Academic journal article Journal of Law and Education

Unhappy Parents of Limited English Proficiency Students: What Can They Really Do?

Academic journal article Journal of Law and Education

Unhappy Parents of Limited English Proficiency Students: What Can They Really Do?

Article excerpt


Parents of Limited English Proficiency (LEP) and immigrant students have historically been active in seeking judicial remedies to ensure their children's needs are being met in the classroom. The Supreme Court held in Meyer v. Nebraska that parents have a right to control what their children are taught when a state attempts to limit classroom instruction to the English language.1 Currently, the No Child Left Behind Act (NCLB) and the English Language Acquisition Act (ELAA) both emphasize expanded options for parents and parental participation.2,3 Although parental involvement is encouraged, the requirements of the NCLB, the ELAA, and current case law limit the ability of parents' to obtain redress if they are dissatisfied with the methods employed in their children's education.

To illustrate this lack of redress, this paper reviews in section two the history of statutes, case law, and regulations that currently affect LEP students and parents. Section three discusses possible scenarios frustrated parents of LEP students may find themselves in under the NCLB, and analyzes the remedies available. Section four summarizes the previous sections and concludes that remedies are available for an egregious injury, but only at great time and cost.


Brown v. Board of Education established that it is doubtful that any child may reasonably be expected to succeed in life if he is denied the opportunity of an education.4 Chinese-American parents' of LEP students used this concept to seek relief against a school district in Lau v. Nichols5 when a school failed to provide supplemental English courses to all of the LEP students. The Court held that equal treatment goes beyond providing everyone with the same facilities and affirmative steps must be taken for all students to have a meaningful education.6

Lau reinforced the 1970 memorandum produced by the Department of Education's Office of Civil Rights (OCR). This memo directed school districts to take steps to help LEP students overcome language barriers and ensure meaningful participation in the districts' educational programs.7 The OCR enforces Title VI of the Civil Rights Act of 1964, which prohibits discrimination based on race, color, or national origin in federally funded programs.8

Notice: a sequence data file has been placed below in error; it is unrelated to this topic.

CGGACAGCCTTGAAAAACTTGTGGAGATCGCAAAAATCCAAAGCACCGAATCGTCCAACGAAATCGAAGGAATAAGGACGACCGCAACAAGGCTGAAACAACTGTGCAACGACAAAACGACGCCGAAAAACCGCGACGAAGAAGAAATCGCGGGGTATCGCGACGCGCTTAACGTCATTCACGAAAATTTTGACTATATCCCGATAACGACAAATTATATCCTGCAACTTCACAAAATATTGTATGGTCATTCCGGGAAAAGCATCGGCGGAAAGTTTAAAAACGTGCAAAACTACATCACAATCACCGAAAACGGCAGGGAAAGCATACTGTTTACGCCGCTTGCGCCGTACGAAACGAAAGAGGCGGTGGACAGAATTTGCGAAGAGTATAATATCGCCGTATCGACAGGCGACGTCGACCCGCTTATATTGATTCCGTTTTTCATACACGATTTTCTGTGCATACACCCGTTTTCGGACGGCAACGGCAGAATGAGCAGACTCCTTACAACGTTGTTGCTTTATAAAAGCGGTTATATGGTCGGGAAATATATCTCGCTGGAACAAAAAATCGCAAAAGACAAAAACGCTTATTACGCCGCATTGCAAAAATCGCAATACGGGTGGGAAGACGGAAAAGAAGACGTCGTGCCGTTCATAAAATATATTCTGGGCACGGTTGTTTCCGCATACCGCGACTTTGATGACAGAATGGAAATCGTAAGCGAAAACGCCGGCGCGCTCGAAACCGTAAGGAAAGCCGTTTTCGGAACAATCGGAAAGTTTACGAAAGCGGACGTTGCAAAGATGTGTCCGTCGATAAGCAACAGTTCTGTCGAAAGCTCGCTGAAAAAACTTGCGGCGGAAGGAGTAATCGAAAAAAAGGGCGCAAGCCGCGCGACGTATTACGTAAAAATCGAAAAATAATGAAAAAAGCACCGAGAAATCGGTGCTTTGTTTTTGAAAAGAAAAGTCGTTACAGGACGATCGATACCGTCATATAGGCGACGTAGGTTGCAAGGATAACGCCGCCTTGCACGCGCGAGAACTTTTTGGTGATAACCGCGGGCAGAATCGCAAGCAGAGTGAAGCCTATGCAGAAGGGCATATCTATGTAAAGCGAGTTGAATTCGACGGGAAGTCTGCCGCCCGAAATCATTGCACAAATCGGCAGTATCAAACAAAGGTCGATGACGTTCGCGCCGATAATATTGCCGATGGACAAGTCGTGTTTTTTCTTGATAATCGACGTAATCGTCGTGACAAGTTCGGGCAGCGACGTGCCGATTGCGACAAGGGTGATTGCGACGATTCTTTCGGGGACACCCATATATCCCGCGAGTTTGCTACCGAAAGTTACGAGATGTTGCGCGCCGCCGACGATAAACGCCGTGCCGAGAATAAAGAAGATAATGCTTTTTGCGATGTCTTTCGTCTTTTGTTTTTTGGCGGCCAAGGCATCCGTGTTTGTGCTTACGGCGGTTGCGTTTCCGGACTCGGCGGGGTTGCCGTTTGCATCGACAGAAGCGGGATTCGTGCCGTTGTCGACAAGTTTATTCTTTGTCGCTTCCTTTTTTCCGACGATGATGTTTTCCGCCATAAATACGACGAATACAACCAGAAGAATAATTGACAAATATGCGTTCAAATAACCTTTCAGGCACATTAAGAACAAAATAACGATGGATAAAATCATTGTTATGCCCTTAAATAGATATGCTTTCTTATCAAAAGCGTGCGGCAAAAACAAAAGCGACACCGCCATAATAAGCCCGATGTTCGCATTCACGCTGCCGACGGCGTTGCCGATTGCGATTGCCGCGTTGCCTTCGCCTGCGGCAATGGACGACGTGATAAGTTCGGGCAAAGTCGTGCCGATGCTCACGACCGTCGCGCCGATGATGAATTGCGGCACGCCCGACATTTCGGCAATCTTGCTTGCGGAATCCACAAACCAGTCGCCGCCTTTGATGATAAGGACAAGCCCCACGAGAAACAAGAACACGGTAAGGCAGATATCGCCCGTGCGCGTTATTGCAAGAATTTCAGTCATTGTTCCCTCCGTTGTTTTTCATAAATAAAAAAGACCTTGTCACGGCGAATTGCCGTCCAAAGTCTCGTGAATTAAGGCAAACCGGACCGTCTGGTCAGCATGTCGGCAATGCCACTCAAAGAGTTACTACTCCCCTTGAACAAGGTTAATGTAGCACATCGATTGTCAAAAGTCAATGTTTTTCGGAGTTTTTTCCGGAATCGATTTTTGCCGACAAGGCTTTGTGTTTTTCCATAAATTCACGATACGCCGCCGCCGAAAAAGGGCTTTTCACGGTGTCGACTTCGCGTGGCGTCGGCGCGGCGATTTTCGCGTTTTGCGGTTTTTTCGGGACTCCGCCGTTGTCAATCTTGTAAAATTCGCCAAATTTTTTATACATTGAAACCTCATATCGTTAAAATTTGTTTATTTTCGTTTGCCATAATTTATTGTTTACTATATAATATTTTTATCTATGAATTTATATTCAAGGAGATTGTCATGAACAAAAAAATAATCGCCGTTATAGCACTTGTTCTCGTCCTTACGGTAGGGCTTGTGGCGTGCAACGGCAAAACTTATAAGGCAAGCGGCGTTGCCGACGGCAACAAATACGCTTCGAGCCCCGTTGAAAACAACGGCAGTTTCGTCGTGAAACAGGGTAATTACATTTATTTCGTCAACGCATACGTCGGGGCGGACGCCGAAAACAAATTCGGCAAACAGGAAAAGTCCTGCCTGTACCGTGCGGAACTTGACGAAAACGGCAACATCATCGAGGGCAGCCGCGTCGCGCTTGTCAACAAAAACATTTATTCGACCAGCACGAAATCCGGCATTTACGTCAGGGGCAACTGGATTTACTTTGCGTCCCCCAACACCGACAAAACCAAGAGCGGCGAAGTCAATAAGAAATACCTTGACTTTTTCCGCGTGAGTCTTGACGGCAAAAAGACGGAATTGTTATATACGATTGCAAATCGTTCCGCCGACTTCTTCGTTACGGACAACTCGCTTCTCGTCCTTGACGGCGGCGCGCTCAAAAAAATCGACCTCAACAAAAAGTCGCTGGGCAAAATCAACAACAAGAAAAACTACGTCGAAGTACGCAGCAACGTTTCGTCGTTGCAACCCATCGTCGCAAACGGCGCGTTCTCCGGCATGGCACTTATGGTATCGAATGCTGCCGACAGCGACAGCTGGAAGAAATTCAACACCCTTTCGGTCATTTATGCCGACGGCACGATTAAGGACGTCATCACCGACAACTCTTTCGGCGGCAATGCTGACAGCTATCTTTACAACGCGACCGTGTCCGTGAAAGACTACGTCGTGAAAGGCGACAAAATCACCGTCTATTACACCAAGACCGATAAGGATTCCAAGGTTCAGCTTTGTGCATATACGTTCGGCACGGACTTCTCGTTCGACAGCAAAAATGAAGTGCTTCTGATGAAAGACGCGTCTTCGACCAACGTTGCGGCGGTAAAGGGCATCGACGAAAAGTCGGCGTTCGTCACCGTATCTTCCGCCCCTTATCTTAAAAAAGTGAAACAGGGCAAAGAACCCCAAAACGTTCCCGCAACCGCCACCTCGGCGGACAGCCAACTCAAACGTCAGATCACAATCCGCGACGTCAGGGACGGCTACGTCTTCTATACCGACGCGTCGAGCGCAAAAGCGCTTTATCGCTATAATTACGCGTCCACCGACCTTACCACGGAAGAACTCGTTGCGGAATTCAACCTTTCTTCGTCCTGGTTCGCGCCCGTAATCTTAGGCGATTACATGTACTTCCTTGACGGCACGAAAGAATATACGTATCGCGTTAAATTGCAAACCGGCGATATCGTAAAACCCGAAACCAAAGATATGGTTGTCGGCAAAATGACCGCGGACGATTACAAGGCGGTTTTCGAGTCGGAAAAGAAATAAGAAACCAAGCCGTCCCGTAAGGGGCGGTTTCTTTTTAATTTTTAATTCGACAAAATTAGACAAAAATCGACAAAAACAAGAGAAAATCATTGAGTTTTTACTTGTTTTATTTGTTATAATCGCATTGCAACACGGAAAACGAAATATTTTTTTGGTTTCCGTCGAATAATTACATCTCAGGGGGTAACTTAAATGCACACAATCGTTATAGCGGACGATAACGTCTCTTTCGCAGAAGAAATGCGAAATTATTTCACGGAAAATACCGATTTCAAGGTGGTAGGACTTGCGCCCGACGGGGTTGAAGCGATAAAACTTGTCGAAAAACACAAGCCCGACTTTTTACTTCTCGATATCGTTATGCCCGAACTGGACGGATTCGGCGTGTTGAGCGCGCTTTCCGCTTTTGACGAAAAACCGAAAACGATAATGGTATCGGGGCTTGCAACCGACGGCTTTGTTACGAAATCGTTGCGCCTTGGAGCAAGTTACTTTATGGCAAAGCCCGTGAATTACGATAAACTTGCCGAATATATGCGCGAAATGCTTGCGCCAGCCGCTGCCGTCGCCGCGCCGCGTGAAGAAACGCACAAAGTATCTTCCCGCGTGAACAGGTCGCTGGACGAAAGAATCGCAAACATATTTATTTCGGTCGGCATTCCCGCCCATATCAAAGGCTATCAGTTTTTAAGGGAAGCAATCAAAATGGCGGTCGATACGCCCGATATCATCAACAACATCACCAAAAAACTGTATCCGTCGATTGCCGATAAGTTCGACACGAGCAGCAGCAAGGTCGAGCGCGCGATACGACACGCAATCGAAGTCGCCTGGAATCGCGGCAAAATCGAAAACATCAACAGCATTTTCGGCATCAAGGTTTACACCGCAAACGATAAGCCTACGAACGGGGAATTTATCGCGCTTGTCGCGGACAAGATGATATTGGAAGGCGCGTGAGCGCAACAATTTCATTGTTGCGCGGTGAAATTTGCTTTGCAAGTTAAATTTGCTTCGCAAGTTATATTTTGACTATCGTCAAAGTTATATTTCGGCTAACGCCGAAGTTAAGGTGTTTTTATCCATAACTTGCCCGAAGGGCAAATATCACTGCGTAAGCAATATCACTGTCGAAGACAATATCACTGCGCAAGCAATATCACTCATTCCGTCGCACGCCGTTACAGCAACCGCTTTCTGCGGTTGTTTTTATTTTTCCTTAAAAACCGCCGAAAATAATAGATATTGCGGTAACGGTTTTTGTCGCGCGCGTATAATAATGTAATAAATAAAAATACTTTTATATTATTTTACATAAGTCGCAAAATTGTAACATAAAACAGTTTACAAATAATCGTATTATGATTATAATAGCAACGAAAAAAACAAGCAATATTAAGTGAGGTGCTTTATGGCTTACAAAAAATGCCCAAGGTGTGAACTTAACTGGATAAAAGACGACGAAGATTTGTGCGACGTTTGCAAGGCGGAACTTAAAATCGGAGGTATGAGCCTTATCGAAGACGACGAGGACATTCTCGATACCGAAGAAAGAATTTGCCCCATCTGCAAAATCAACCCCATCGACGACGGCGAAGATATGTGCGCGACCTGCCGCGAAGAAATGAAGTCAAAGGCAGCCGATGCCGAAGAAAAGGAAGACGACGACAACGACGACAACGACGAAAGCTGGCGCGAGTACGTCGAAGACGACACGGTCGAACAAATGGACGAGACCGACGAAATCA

The OCR produced another memo to school districts in 1985 outlining the procedures OCR follows in determining compliance with Title VI.9 These considerations include: whether there is a need for the district to provide an alternative program designed to meet the needs of LEP students and whether that program is likely to be effective in meeting the needs of its language minority students.10 This memo was followed by a third in 1991 that adopted the standards set in Casteneda v. Pickard,11 which were that programs to educate LEP children, must be 1) based on a sound educational theory; 2) adequately supported so that the program has a realistic chance of success; and 3) periodically evaluated and revised, if necessary.12

Congress responded to Lau by enacting the Equal Education Opportunities Act of 1974 (EEOA).13 Specifically, it states that equal educational opportunities cannot be denied by failure to take appropriate action to overcome language barriers that impede equal participation by its students.14

The ELAA, which is Title III of the NCLB, is the most recent legislation concerning LEP students. Its overall purpose is to help LEP students achieve English proficiency, replacing the previously endorsed bilingual education and immigrant programs under the Bilingual Education Act.15 The ELAA achieves their stated purposes through a series of grants made to individual states, which in turn makes sub-grants to local educational agencies to create programs designed to help LEP students.16 An underlying goal is for the LEP students to attain English proficiency so that they will meet the achievement standards their state has to attain under Title I of NCLB. …

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